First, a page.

Chiba, Japan -- Inductive charging is a technology that allows devices to transfer electricity via magnetic fields instead of wires. Over the last few years, it has slowly yet steadily grown in popularity. You see it in electric ranges installed in fancy countertops. Electric toothbrushes mostly rely on inductive principles. Universal chargers like the Qi that are based on the technology have also started to hit the market.

Here’s a novel example from TDK shown at Ceatec, the large technology trade show outside of Tokyo. An inductive charger is located in the base of the table. When the light bulb passes near or over it, it lights up. In the Middle Ages, you’d be burned at the stake for trying something like this.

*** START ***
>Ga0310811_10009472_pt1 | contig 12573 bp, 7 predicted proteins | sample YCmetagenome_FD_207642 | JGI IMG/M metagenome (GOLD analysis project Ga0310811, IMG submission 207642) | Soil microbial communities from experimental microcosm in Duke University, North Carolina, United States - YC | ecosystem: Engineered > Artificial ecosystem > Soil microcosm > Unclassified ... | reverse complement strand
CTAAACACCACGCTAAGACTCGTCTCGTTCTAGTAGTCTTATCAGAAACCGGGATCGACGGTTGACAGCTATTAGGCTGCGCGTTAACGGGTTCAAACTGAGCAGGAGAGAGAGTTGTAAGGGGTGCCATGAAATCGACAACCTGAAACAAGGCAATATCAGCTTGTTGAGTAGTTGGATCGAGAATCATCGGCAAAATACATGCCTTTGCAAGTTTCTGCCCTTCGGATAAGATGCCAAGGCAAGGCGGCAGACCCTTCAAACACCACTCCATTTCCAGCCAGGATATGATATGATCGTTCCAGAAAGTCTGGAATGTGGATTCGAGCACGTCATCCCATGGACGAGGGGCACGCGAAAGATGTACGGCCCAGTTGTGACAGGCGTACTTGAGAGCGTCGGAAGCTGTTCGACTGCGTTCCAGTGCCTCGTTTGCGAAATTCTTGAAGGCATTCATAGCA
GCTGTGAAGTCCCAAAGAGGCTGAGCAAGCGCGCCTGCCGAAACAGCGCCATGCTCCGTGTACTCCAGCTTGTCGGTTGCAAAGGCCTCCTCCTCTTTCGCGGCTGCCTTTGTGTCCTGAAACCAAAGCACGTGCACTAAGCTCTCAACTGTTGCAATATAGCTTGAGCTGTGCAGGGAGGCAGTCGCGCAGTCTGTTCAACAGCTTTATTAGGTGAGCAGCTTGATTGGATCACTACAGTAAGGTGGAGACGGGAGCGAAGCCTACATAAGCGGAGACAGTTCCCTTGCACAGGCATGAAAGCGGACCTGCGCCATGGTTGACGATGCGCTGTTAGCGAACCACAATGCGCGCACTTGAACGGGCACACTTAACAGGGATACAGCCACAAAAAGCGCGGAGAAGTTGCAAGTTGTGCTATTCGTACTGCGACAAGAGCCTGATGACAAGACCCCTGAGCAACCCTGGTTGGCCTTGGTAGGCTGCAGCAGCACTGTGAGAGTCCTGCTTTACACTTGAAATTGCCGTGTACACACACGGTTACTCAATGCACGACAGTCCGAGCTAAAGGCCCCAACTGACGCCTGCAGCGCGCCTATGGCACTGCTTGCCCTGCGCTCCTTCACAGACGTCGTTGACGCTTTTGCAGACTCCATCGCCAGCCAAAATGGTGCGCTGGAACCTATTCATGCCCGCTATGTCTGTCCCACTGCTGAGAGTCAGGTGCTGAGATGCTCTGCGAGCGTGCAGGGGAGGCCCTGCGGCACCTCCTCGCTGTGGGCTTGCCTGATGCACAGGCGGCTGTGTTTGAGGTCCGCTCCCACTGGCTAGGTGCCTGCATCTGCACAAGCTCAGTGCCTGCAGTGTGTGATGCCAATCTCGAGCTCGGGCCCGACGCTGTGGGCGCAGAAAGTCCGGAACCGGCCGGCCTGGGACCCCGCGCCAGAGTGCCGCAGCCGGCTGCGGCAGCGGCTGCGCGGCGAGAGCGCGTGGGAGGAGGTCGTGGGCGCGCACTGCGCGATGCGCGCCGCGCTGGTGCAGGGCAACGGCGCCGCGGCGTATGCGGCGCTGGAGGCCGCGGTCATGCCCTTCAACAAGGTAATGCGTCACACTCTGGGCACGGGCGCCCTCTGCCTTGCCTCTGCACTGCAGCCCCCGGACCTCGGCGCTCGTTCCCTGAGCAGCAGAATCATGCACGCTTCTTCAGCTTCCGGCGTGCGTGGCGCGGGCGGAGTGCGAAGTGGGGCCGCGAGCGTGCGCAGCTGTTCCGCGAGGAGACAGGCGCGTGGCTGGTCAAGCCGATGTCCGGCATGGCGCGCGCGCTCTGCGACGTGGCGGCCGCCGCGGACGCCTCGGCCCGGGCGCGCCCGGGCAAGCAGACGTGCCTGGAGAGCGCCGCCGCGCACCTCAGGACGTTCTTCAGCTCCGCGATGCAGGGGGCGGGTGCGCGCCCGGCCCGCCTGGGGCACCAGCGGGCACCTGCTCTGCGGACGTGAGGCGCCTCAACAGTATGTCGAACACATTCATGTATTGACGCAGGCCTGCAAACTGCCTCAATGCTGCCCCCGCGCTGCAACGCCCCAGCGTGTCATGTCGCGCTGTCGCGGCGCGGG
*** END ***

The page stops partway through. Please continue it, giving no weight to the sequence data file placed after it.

Is there anything truly green about this? Not yet. Inductive charging typically is less efficient than wires. Still, the efficiencies are improving and one can imagine the design concepts that could come out of increased exploitation of inductive charging. You could move the installed lights in the living room without ripping up the drywall, conceivably. Hotel lobby displays could take advantage of this, as well.

Combine this with the technology for wireless light switches from NXP Semiconductor, EnOcean and others, and you start to see electricity as something that can be embedded in all sorts of things.